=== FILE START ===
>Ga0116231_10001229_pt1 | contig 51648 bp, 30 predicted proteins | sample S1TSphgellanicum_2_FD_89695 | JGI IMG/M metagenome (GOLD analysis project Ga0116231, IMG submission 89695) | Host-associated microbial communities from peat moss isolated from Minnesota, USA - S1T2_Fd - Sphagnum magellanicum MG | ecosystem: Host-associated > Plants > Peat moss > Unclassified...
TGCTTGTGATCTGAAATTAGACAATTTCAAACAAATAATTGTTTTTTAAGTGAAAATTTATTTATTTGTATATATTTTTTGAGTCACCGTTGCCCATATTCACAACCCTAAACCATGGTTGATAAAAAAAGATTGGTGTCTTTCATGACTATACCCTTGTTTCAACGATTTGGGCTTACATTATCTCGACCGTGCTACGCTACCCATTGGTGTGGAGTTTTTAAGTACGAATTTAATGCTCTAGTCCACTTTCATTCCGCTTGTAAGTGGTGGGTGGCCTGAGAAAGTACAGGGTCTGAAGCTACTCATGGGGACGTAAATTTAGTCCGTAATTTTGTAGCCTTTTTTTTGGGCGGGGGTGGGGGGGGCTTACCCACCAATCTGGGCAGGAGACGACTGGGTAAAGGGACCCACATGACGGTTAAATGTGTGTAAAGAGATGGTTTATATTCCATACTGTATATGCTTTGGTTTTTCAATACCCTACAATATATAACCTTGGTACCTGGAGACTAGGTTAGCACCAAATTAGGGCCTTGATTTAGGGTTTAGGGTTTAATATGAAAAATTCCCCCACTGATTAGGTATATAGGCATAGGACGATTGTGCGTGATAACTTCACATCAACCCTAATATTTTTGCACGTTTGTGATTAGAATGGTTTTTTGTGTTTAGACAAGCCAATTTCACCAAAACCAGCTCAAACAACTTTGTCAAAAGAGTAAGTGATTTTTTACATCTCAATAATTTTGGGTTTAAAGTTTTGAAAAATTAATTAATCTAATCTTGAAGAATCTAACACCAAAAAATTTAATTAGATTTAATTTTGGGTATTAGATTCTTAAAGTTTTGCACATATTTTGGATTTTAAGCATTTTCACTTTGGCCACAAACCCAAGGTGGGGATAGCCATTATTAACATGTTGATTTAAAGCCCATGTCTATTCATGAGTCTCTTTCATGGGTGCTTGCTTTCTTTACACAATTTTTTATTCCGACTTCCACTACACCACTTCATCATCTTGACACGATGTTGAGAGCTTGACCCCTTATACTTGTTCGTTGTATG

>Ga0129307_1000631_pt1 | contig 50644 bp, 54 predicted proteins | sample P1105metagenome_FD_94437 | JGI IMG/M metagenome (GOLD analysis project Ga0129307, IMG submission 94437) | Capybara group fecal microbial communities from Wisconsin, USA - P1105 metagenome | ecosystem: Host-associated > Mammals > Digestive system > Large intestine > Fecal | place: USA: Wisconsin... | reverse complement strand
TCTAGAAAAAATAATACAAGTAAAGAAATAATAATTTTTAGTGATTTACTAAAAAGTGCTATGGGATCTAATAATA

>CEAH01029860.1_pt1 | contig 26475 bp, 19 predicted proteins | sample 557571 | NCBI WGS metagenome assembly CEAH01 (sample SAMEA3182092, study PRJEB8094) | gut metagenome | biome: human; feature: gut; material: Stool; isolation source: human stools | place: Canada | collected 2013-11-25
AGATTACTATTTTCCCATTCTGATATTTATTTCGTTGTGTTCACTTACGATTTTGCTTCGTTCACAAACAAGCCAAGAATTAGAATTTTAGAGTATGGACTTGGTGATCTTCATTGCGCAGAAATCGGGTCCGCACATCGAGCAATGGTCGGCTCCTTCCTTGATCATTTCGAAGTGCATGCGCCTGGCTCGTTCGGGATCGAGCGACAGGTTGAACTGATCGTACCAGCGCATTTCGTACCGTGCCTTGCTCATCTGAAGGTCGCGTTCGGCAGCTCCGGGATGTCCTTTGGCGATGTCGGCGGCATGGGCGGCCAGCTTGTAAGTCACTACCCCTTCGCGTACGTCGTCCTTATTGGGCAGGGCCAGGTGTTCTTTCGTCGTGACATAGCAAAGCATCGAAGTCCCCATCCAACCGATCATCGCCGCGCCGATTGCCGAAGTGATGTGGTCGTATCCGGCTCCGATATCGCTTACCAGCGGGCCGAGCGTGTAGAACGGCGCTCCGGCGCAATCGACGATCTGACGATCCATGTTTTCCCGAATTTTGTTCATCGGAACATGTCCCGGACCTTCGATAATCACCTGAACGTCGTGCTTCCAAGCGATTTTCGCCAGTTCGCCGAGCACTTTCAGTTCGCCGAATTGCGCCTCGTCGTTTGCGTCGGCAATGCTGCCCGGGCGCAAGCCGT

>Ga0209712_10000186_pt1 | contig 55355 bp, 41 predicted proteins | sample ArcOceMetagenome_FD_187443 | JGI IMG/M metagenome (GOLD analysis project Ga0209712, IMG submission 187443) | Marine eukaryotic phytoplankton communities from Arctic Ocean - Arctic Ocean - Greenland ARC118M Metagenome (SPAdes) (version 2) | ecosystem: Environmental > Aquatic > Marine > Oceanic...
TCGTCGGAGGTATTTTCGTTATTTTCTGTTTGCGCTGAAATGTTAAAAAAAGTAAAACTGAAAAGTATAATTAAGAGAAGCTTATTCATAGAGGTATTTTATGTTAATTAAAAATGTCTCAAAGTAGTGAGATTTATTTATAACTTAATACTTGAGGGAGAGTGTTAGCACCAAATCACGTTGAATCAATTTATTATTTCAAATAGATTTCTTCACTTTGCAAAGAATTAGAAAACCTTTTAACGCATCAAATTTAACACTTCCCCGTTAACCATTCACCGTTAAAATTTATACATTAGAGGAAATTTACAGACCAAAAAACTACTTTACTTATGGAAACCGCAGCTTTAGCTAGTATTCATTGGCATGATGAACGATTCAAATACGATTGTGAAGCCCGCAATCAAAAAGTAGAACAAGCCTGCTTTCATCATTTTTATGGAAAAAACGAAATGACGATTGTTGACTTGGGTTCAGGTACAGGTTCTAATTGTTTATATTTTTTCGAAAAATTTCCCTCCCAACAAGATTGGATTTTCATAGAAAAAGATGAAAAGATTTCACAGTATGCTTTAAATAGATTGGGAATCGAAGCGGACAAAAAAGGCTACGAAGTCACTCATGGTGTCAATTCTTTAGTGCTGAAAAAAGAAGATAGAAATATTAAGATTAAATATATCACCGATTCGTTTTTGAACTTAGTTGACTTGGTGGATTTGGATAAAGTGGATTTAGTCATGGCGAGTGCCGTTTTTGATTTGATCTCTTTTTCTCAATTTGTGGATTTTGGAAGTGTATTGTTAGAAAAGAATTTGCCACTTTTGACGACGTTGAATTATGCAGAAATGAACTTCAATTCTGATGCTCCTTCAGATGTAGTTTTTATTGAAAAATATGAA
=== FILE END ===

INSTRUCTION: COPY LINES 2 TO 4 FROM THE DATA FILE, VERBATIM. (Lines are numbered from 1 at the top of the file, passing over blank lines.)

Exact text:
TGCTTGTGATCTGAAATTAGACAATTTCAAACAAATAATTGTTTTTTAAGTGAAAATTTATTTATTTGTATATATTTTTTGAGTCACCGTTGCCCATATTCACAACCCTAAACCATGGTTGATAAAAAAAGATTGGTGTCTTTCATGACTATACCCTTGTTTCAACGATTTGGGCTTACATTATCTCGACCGTGCTACGCTACCCATTGGTGTGGAGTTTTTAAGTACGAATTTAATGCTCTAGTCCACTTTCATTCCGCTTGTAAGTGGTGGGTGGCCTGAGAAAGTACAGGGTCTGAAGCTACTCATGGGGACGTAAATTTAGTCCGTAATTTTGTAGCCTTTTTTTTGGGCGGGGGTGGGGGGGGCTTACCCACCAATCTGGGCAGGAGACGACTGGGTAAAGGGACCCACATGACGGTTAAATGTGTGTAAAGAGATGGTTTATATTCCATACTGTATATGCTTTGGTTTTTCAATACCCTACAATATATAACCTTGGTACCTGGAGACTAGGTTAGCACCAAATTAGGGCCTTGATTTAGGGTTTAGGGTTTAATATGAAAAATTCCCCCACTGATTAGGTATATAGGCATAGGACGATTGTGCGTGATAACTTCACATCAACCCTAATATTTTTGCACGTTTGTGATTAGAATGGTTTTTTGTGTTTAGACAAGCCAATTTCACCAAAACCAGCTCAAACAACTTTGTCAAAAGAGTAAGTGATTTTTTACATCTCAATAATTTTGGGTTTAAAGTTTTGAAAAATTAATTAATCTAATCTTGAAGAATCTAACACCAAAAAATTTAATTAGATTTAATTTTGGGTATTAGATTCTTAAAGTTTTGCACATATTTTGGATTTTAAGCATTTTCACTTTGGCCACAAACCCAAGGTGGGGATAGCCATTATTAACATGTTGATTTAAAGCCCATGTCTATTCATGAGTCTCTTTCATGGGTGCTTGCTTTCTTTACACAATTTTTTATTCCGACTTCCACTACACCACTTCATCATCTTGACACGATGTTGAGAGCTTGACCCCTTATACTTGTTCGTTGTATG

>Ga0129307_1000631_pt1 | contig 50644 bp, 54 predicted proteins | sample P1105metagenome_FD_94437 | JGI IMG/M metagenome (GOLD analysis project Ga0129307, IMG submission 94437) | Capybara group fecal microbial communities from Wisconsin, USA - P1105 metagenome | ecosystem: Host-associated > Mammals > Digestive system > Large intestine > Fecal | place: USA: Wisconsin... | reverse complement strand
TCTAGAAAAAATAATACAAGTAAAGAAATAATAATTTTTAGTGATTTACTAAAAAGTGCTATGGGATCTAATAATA